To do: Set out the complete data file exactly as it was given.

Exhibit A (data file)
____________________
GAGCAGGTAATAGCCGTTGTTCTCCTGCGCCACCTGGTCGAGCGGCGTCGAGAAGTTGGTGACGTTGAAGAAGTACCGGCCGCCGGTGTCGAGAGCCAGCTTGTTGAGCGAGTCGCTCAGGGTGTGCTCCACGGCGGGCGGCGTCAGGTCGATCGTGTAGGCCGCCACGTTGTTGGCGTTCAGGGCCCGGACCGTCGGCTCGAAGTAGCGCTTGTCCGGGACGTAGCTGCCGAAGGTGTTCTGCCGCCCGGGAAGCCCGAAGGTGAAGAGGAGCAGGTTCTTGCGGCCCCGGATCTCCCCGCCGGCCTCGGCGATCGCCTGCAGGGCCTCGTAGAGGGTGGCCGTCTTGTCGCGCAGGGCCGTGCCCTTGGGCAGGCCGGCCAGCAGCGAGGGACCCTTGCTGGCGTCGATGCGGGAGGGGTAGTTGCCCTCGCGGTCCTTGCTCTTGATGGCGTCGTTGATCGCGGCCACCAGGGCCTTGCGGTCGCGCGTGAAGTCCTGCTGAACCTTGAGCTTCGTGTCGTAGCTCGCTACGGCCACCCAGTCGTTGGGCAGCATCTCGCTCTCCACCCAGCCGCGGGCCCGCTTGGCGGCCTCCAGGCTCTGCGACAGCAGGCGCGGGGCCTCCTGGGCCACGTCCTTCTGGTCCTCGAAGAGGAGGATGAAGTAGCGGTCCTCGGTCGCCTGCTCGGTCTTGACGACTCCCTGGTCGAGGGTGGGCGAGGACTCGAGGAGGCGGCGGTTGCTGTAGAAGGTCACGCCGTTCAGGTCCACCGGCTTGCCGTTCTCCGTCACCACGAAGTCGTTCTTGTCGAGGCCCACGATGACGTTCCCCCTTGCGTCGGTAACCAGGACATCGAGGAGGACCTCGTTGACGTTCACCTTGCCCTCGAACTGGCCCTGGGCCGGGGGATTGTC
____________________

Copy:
GAGCAGGTAATAGCCGTTGTTCTCCTGCGCCACCTGGTCGAGCGGCGTCGAGAAGTTGGTGACGTTGAAGAAGTACCGGCCGCCGGTGTCGAGAGCCAGCTTGTTGAGCGAGTCGCTCAGGGTGTGCTCCACGGCGGGCGGCGTCAGGTCGATCGTGTAGGCCGCCACGTTGTTGGCGTTCAGGGCCCGGACCGTCGGCTCGAAGTAGCGCTTGTCCGGGACGTAGCTGCCGAAGGTGTTCTGCCGCCCGGGAAGCCCGAAGGTGAAGAGGAGCAGGTTCTTGCGGCCCCGGATCTCCCCGCCGGCCTCGGCGATCGCCTGCAGGGCCTCGTAGAGGGTGGCCGTCTTGTCGCGCAGGGCCGTGCCCTTGGGCAGGCCGGCCAGCAGCGAGGGACCCTTGCTGGCGTCGATGCGGGAGGGGTAGTTGCCCTCGCGGTCCTTGCTCTTGATGGCGTCGTTGATCGCGGCCACCAGGGCCTTGCGGTCGCGCGTGAAGTCCTGCTGAACCTTGAGCTTCGTGTCGTAGCTCGCTACGGCCACCCAGTCGTTGGGCAGCATCTCGCTCTCCACCCAGCCGCGGGCCCGCTTGGCGGCCTCCAGGCTCTGCGACAGCAGGCGCGGGGCCTCCTGGGCCACGTCCTTCTGGTCCTCGAAGAGGAGGATGAAGTAGCGGTCCTCGGTCGCCTGCTCGGTCTTGACGACTCCCTGGTCGAGGGTGGGCGAGGACTCGAGGAGGCGGCGGTTGCTGTAGAAGGTCACGCCGTTCAGGTCCACCGGCTTGCCGTTCTCCGTCACCACGAAGTCGTTCTTGTCGAGGCCCACGATGACGTTCCCCCTTGCGTCGGTAACCAGGACATCGAGGAGGACCTCGTTGACGTTCACCTTGCCCTCGAACTGGCCCTGGGCCGGGGGATTGTC